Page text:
Diagnosing Autism in Later Life
Autism is a development disorder, most diagnoses are made in early childhood, as delays in development such as with walking, talking, or interacting with others are often noticed by those caring for the child. However, some signs of autism can become more noticeable in adolescence or early adulthood. Professor Mandy of University College London has also noted that later diagnosed individuals can have milder problems in early childhood, perhaps giving an understanding of why some diagnoses occur much later.
One reason for a later awareness of issues is that life becomes more and more complex as one gets older. Times of transition can be particularly demanding such as starting secondary school, university, or a new job and at these times social and behavioral differences can become more obvious as the individual responds to the social and educational challenges of school, work, and friendships.
There are many benefits to receiving a diagnosis. It can give hope and help the individual understand why they may have felt different from others or struggled with other mental health issues like depression or anxiety. It can also help determine which interventions and treatment options may be available or valuable for the individual and may provide reassurance that the individual’s situation is not unique or inexplicable. It can also help reduce stigma by explicitly acknowledging the presence of autism.
When autism is diagnosed later, the individual may struggle more to accept their diagnosis as they haven’t had years of support to understand what it means. It can also trigger feelings of loss and sadness, especially if they have had lots of difficulties related to autism, without an awareness of the disorder.
Reasons behind a late diagnosis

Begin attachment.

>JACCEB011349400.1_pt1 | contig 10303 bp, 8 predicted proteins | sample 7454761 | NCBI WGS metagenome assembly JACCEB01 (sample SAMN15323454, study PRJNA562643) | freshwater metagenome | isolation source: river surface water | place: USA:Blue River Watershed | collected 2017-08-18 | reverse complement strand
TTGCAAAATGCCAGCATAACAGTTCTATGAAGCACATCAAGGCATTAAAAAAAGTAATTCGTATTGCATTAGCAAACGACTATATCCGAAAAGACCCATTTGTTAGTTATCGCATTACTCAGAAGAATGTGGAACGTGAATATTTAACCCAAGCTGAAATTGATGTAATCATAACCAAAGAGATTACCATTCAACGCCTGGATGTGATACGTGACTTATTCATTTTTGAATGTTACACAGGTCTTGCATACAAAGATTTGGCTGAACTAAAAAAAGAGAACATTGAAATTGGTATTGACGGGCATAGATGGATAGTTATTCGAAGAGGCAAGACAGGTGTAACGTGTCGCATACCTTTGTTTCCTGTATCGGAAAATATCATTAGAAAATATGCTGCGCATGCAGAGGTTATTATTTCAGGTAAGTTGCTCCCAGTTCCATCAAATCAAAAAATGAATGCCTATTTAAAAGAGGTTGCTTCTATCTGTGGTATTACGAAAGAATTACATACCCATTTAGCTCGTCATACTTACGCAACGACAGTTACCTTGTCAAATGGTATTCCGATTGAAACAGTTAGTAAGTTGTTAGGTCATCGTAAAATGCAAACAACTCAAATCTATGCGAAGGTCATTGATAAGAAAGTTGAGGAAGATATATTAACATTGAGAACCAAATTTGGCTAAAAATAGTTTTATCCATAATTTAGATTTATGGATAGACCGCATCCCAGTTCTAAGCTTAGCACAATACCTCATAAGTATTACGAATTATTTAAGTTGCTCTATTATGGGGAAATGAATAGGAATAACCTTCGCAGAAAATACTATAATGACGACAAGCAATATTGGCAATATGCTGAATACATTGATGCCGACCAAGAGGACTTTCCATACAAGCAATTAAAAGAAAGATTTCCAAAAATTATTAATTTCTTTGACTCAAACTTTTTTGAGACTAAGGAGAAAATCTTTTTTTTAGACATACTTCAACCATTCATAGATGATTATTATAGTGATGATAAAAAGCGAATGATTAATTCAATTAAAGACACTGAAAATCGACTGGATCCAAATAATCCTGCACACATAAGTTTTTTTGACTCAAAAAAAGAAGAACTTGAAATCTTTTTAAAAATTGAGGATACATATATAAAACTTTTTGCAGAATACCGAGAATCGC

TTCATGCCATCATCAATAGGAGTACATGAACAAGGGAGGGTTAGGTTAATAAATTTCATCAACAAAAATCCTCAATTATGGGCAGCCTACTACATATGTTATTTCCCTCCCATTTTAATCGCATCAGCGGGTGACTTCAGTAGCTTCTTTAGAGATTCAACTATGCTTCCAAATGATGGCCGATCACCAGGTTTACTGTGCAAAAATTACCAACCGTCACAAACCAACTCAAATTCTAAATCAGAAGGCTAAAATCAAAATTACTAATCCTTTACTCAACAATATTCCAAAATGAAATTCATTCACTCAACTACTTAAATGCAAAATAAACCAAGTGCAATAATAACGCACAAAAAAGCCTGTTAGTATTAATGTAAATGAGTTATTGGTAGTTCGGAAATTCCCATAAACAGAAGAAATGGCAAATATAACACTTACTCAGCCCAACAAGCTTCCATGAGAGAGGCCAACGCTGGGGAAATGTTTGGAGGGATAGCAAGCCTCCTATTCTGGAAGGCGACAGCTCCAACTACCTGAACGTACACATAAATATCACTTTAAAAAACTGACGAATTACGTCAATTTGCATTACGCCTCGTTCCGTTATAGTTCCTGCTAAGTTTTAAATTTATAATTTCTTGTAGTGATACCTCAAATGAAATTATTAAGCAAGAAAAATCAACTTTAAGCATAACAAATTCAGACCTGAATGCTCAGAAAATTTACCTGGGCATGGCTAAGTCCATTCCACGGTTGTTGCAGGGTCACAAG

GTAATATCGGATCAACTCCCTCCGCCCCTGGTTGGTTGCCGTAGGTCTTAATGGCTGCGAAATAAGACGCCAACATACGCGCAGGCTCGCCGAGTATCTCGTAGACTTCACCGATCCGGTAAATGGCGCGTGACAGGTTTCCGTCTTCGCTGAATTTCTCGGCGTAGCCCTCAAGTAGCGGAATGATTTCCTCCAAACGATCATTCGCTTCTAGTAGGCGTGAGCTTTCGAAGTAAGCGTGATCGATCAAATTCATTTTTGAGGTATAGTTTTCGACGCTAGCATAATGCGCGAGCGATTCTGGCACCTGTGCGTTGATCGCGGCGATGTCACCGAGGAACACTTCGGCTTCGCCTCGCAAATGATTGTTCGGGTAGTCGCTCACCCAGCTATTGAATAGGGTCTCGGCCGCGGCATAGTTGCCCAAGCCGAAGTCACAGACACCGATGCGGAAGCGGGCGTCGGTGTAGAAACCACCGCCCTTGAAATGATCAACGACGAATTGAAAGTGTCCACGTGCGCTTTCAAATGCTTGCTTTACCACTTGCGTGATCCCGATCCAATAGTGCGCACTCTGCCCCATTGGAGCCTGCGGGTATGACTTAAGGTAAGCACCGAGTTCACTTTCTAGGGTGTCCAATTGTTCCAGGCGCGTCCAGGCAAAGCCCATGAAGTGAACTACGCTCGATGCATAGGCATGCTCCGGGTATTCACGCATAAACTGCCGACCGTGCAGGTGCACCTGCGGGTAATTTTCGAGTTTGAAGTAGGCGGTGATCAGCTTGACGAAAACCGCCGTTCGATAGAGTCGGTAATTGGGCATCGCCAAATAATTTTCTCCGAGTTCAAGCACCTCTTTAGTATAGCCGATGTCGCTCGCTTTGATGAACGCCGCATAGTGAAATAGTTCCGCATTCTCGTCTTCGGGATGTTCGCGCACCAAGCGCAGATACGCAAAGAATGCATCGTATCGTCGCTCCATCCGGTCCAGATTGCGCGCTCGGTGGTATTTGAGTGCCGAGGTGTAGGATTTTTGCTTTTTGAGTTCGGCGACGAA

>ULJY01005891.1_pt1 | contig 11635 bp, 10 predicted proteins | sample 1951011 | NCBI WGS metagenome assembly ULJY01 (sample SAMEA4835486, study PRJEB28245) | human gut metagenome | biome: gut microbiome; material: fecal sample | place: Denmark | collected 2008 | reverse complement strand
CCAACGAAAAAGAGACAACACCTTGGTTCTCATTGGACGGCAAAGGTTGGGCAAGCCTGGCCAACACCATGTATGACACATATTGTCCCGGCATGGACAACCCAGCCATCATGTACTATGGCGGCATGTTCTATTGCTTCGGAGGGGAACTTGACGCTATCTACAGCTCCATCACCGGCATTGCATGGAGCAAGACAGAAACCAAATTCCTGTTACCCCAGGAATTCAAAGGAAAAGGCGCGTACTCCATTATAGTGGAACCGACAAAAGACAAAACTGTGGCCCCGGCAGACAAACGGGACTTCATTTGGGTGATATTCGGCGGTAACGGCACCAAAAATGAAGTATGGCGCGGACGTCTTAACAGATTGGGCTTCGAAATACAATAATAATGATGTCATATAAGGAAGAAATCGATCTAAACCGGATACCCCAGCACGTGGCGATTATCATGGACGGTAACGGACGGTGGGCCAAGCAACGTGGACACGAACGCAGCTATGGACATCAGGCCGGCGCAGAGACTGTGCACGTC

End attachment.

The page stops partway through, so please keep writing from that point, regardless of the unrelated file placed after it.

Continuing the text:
Signs of autism occur on a spectrum; it is often noted that no two individuals with autism have the same profile. It is more common to get a late diagnosis if the individual has not had trouble academically, but as academic and social pressures increase and social rules become more complex, individuals with autism may experience problems, when previously they had not. Also, higher intelligence and good language skills can mean an individual is able to mask or find solutions to many difficulties.
Females are more likely to receive later diagnoses than males, as it is easier to identify in males. Females tend to be better at compensating for social difficulties. Individuals may have been diagnosed with other related diagnoses, like ADHD, OCD, Social Anxiety Disorder, or depression.
The signs of Autism may present later with:
- Problems forming friendships perhaps finding it easier to form friendships online
- Expressing feelings of not fitting in
- Social withdrawal and isolation
- Being easily overwhelmed by sensory input or in crowded places
- Difficulty expressing emotions
- Academic challenges in areas of abstract thinking and time management
If you think you or someone you know has autism, please get in touch with Dr Pendlebury to discuss your needs.
Dr Gabrielle Pendlebury is a child and adolescent psychiatrist specializing in neurodevelopmental disorders such as autism and ADHD. She is the Clinical Director for psychiatric services at Onebright (Onebright.com), one of the UK’s leading providers of mental health services.
Contact: Dr Gabrielle Pendlebury